Survey also found many will change careers late in the game
By Robert Preidt
Monday, June 20, 2016
MONDAY, June 20, 2016 (HealthDay News) -- Almost two-thirds of older U.S. adults say they'll choose work over retirement after they reach age 65, a new survey shows.
"Not only are older Americans going to work longer, but four in 10 respondents are planning to change career fields in the future. These results point to significant changes in the American workforce with impacts likely felt by workers and employers," said survey author Trevor Tompson, director of the Associated Press-NORC Center for Public Affairs Research at the University of Chicago.
The researchers interviewed just over 1,000 working adults aged 50 and older. One-quarter of them said they never plan to retire. That included 33 percent of those earning less than $50,000 a year and 20 percent of those earning $100,000 or more a year.
Sixty percent of those aged 50 to 64 plan to work past age 65, and nearly half of those 65 and older said they already work or plan to work.
Those aged 65 and older who are working put in an average of 31 hours a week on the job, the survey showed.
The more than 40 percent of respondents who spent at least 20 years working for the same employer were more excited and less anxious about retirement than those who did not stay with a single employer for as long.
Many respondents who want to remain in or rejoin the workforce plan to switch either professional fields or employers in the future. Those aged 65 and older are especially likely to do so, the survey found.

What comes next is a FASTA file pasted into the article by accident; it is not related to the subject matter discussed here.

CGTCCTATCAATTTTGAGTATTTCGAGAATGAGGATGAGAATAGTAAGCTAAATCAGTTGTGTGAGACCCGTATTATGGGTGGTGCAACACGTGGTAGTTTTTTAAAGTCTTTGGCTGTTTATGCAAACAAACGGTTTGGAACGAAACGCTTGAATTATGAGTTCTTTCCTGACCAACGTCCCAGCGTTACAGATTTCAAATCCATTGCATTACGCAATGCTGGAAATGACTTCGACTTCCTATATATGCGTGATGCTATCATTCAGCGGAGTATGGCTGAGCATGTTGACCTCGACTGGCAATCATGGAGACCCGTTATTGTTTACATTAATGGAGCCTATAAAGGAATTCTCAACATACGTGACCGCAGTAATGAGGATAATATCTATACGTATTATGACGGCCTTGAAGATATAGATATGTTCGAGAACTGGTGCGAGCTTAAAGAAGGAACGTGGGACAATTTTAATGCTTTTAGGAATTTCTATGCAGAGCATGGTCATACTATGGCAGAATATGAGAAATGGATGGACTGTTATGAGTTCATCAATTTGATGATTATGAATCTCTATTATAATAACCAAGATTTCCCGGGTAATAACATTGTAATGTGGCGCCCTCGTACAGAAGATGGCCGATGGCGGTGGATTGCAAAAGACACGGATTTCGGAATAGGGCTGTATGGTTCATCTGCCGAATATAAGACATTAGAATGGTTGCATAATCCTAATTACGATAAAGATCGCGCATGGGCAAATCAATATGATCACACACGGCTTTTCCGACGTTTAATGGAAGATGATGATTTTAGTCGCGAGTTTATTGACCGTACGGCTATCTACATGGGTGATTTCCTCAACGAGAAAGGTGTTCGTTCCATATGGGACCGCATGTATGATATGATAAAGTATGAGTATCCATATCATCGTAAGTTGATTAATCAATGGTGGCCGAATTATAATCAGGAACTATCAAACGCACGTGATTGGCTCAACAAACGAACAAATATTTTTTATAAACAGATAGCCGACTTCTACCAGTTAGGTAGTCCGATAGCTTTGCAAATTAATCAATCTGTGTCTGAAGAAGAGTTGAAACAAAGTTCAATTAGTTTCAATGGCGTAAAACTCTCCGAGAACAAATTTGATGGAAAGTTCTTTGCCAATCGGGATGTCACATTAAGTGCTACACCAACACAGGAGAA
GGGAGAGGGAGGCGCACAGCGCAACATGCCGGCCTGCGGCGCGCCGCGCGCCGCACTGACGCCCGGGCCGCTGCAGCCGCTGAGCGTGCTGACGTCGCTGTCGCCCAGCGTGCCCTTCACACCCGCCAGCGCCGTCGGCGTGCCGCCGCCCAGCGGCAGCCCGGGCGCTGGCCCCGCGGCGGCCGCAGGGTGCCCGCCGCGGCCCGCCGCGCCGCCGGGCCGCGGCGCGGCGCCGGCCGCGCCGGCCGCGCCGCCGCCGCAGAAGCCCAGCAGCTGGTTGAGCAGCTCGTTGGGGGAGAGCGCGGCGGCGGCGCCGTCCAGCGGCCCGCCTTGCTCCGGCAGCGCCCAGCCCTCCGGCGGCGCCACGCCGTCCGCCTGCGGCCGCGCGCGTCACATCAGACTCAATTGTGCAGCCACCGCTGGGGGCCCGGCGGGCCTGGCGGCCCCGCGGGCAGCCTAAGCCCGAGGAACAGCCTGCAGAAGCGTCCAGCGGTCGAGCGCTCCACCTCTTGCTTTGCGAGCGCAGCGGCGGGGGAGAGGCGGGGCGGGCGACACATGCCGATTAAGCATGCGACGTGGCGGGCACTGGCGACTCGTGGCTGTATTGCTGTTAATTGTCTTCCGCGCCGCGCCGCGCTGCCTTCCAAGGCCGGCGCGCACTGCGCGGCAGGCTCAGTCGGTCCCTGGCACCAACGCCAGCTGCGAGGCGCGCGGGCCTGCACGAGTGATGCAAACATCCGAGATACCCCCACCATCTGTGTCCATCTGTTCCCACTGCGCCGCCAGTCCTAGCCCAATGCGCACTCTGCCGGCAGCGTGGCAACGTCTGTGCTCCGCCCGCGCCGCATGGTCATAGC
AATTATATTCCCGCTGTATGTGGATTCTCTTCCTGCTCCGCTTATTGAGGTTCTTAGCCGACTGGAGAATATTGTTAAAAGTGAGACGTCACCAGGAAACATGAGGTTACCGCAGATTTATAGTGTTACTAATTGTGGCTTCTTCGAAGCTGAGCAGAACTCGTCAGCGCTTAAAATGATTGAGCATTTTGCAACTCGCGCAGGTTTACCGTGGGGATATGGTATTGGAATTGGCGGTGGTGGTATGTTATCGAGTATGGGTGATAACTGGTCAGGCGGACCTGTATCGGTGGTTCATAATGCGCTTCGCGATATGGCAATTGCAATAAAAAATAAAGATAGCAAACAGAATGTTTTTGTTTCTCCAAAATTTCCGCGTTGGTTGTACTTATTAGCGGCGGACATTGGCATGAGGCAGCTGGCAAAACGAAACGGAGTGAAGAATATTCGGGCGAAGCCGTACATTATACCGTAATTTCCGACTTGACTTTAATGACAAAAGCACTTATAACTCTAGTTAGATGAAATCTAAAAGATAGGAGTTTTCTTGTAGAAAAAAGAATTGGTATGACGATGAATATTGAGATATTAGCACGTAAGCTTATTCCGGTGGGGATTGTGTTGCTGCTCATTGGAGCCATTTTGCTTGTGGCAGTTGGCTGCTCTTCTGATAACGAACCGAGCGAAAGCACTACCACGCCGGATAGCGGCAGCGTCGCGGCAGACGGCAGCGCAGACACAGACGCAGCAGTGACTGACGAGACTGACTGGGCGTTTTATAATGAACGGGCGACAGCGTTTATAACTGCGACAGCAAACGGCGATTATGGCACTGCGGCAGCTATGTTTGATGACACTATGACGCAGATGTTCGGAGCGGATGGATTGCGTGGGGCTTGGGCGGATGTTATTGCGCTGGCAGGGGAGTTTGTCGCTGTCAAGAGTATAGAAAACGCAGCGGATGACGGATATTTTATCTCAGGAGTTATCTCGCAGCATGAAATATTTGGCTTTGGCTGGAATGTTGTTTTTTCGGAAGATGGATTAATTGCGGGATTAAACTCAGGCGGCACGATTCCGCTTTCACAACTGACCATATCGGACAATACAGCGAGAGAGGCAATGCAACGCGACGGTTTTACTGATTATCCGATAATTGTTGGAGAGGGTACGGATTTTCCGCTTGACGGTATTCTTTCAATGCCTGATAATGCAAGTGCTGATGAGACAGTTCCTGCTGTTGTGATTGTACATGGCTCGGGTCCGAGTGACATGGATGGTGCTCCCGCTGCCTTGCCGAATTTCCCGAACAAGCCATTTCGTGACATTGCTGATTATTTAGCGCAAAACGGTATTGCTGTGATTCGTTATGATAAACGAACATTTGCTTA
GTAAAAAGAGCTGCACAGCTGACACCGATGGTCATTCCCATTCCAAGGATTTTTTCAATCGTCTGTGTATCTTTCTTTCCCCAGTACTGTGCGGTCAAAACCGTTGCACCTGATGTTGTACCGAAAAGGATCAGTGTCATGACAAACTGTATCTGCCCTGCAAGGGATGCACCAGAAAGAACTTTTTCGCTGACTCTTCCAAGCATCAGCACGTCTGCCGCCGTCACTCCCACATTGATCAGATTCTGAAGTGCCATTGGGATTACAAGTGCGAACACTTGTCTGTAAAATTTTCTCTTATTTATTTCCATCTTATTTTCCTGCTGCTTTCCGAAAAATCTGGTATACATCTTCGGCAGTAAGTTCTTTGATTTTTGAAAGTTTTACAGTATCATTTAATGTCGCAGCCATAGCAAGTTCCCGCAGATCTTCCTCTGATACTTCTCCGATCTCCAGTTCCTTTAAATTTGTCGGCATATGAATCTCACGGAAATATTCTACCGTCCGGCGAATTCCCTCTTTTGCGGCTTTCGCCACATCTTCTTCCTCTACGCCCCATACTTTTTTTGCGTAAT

A large minority of the survey participants are boosting their skills by taking job training or additional education, the survey revealed.
One-quarter of the respondents have looked for a job in the past five years, but many have had difficulties. Of these, one-third said it was so difficult that they gave up at some point during their job search, according to the researchers.
"The circumstances and future plans of older Americans must be well understood by decision-makers," Tompson said in a University of Chicago news release.
Between 2003 and 2013, the number of Americans 65 and older rose from almost 36 million to close to 45 million, and that number is expected to rise to just over 82 million over the next 25 years. The percentage of Americans aged 65 and older in the overall population will rise from 14 percent in 2013 to almost 22 percent in 2040, the researchers said.
SOURCE: University of Chicago, news release, May 27, 2016
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